12 November 2009

The Haphazard Holiday Part Three


Between Ilwaco and Long Beach, we passed what looked like a cranberry bog. I Googled it on the Awesome Phone and sure enough, we were just at the end of the cranberry season. As we came into Long Beach, we passed a woman sitting by her truck and a table laid with plastic bags of cranberries. She was still sitting there on our way back south so we pulled in and I bought two gallon bags of the little jewels.

I've been eating Trader Joe's Dried Cranberries and like them a lot but they are a tad expensive. I've tried Ocean Spray's "Craisins" (for some reason that word gets right up my nose) but they are too sweet. I decided to try making my own. I did some research at rec.food.preserving (thanks, Google, for maintaining this great reference!) and found that they are a bit difficult to recreate at home. I read several stories of mishaps including one person who ended up with “small, red, sour rocks”.

One person said she cut each cranberry in half(!), another poked each one with the business end of a meat thermometer. Another woman, frustrated with her lack of success with individual dried cranberries, went another route: she boiled them then put them through a food processor and made cranberry fruit leather. The last person said to heck with drying them - make cranberry muffins!

After reading about everyone's experiences and, having lots of cranberries with which to experiment, I tried a few different methods:

1. I washed and sorted four cups of cranberries.

I brought four cups of water to a boil then stirred in three cups of sugar until it dissolved. I washed and sorted four cups of cranberries and simmered them in the sugar syrup until the skins cracked.

I removed them from the stove and let them come to room temperature. I drained them and laid them out on two mesh trays of the dehydrator. I sprinkled one with sugar and left one as a control.

I set the dehydrator to 135F and left it to do its thing overnight.

After ten hours, the cranberries were still quite juicy so I left it running and turned the temperature up to 155F. I checked them at fifteen hours and they still had a way to go.

I tasted both versions to check the sweetness. The batch without the sugar sprinkled on them was a little too tart even for me and the ones with sugar were just about right.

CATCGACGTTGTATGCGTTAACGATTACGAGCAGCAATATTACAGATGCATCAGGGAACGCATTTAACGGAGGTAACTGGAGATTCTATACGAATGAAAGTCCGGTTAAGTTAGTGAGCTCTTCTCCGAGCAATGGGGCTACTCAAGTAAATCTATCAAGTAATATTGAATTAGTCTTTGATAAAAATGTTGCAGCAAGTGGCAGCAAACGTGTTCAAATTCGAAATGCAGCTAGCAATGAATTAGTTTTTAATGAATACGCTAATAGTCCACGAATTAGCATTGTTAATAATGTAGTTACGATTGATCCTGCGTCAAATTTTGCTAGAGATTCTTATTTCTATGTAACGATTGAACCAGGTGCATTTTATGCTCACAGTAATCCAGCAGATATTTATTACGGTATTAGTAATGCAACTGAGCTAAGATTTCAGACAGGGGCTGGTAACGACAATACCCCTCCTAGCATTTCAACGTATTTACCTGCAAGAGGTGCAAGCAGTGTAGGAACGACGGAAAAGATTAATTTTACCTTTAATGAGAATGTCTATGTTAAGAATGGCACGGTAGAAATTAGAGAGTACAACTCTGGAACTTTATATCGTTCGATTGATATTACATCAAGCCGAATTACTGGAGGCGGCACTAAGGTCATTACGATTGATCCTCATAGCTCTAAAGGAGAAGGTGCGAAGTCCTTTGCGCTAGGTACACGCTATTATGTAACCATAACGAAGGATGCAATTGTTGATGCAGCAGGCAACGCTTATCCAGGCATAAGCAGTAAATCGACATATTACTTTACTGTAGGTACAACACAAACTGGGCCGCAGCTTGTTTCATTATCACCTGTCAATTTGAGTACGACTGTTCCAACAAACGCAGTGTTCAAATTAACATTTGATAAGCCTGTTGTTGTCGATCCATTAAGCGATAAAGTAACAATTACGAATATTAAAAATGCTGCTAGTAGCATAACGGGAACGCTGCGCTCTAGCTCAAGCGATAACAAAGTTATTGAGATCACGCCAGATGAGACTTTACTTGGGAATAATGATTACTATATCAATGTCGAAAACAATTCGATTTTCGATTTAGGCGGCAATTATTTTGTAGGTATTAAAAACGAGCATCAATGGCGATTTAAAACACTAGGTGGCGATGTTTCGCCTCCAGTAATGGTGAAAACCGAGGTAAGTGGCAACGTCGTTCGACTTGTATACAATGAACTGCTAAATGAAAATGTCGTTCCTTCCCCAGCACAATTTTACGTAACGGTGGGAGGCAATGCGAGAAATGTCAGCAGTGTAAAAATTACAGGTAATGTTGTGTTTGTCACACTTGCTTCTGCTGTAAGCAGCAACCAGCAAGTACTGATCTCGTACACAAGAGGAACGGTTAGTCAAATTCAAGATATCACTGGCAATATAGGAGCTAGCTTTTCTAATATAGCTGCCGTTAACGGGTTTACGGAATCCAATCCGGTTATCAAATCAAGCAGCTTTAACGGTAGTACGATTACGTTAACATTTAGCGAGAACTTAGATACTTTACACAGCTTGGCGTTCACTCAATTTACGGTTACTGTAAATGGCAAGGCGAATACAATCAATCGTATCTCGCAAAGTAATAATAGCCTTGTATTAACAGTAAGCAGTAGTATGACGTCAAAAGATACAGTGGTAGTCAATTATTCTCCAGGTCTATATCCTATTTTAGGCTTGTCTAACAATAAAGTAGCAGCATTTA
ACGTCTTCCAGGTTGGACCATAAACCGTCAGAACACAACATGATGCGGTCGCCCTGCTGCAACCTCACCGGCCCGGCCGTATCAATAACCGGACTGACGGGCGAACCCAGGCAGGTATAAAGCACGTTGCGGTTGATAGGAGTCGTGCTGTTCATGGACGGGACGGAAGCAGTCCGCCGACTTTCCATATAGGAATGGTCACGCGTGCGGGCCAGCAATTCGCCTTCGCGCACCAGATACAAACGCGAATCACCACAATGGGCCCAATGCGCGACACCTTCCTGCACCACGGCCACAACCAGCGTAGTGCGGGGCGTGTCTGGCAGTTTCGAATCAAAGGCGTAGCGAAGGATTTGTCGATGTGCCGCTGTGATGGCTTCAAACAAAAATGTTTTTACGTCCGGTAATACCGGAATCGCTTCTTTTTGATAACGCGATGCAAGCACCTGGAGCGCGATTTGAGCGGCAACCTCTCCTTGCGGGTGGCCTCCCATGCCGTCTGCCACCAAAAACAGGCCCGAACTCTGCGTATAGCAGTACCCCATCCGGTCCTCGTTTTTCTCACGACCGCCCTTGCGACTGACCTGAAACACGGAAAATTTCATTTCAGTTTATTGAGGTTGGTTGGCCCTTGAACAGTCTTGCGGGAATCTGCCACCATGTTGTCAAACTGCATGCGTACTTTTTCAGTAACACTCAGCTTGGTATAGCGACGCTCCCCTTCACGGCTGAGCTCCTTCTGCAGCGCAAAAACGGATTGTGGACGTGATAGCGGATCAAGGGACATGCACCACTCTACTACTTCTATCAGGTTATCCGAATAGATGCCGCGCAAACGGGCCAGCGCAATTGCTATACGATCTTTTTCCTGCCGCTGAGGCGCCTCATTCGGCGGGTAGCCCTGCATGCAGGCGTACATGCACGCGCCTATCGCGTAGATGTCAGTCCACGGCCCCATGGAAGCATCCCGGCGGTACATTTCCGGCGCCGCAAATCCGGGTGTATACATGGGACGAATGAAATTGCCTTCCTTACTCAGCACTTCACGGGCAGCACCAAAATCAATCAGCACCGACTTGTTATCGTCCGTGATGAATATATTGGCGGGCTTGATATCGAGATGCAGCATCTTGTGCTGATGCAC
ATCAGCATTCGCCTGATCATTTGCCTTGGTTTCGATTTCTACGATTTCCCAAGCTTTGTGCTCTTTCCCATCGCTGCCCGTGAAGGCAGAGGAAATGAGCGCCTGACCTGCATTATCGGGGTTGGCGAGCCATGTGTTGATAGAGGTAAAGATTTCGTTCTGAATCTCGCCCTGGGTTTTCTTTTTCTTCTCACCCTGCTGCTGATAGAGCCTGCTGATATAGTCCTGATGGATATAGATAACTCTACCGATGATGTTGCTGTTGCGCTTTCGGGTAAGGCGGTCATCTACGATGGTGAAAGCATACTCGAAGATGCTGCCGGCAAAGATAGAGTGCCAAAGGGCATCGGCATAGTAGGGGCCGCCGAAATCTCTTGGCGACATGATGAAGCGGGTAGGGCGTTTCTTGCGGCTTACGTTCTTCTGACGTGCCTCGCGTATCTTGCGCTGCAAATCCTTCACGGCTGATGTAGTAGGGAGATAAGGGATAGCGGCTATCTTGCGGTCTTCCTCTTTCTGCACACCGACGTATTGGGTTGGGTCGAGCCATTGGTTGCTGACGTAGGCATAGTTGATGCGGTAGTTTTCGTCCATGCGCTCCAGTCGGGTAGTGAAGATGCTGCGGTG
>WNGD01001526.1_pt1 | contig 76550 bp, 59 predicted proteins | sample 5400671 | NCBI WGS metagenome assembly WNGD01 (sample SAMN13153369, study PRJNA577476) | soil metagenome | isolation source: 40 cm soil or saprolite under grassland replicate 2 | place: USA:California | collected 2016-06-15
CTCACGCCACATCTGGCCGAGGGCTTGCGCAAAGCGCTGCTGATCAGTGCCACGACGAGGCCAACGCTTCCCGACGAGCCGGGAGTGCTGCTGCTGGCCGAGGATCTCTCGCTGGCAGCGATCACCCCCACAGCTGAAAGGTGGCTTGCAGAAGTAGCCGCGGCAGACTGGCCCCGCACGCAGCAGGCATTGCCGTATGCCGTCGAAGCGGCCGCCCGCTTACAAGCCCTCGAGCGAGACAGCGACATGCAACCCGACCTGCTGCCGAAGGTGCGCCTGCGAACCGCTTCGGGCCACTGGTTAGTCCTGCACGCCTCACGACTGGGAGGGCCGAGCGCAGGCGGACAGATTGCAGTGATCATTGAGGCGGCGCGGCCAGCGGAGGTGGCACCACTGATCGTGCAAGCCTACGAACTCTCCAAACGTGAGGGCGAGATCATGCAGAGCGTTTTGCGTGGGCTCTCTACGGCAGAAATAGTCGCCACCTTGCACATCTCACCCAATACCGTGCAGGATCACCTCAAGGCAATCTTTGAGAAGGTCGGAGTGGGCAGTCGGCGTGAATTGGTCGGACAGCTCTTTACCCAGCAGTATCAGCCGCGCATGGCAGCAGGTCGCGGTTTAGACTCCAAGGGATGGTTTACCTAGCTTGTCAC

They eventually reached a storable level of dryness after about 20 hours. They taste pretty good and the texture is not too bad. Storing dried foods in a closed container for a time allows the moisture to equalize between each piece. I think these will have a good level once they sit on the shelf for a bit.

2. JD has blood sugar issues so I tried a second batch with the same method as Batch One but substituted Splenda for the sugar.

The package says it can be used just like sugar but I did notice some differences in the process:

After cooking, the cranberries appeared opaque. The color was kind of cloudy and a little faded.

By comparison, the sugar batches kept bright and translucent skins.

-When I removed the cranberries to put on the dehydrator trays, they tended to stick together quite a bit more than the sugar batches.

-They also seemed to break down more than the sugared cranberries. I ended up with a lot more skins and cranberry blobs (some of which drained away in the process of moving to the dehydrator.)

I'm not sure what in the makeup of Splenda causes this. My chemistry classes were more than twenty years ago(!), so I can only speculate. Splenda seems to be less crystalline than sugar - more like powdered sugar than granulated sugar. It's also less substantial so a sugar syrup is thicker than a similar Splenda syrup. So perhaps it's something in the way it adheres to the fruit or the interaction with the acids in the fruit.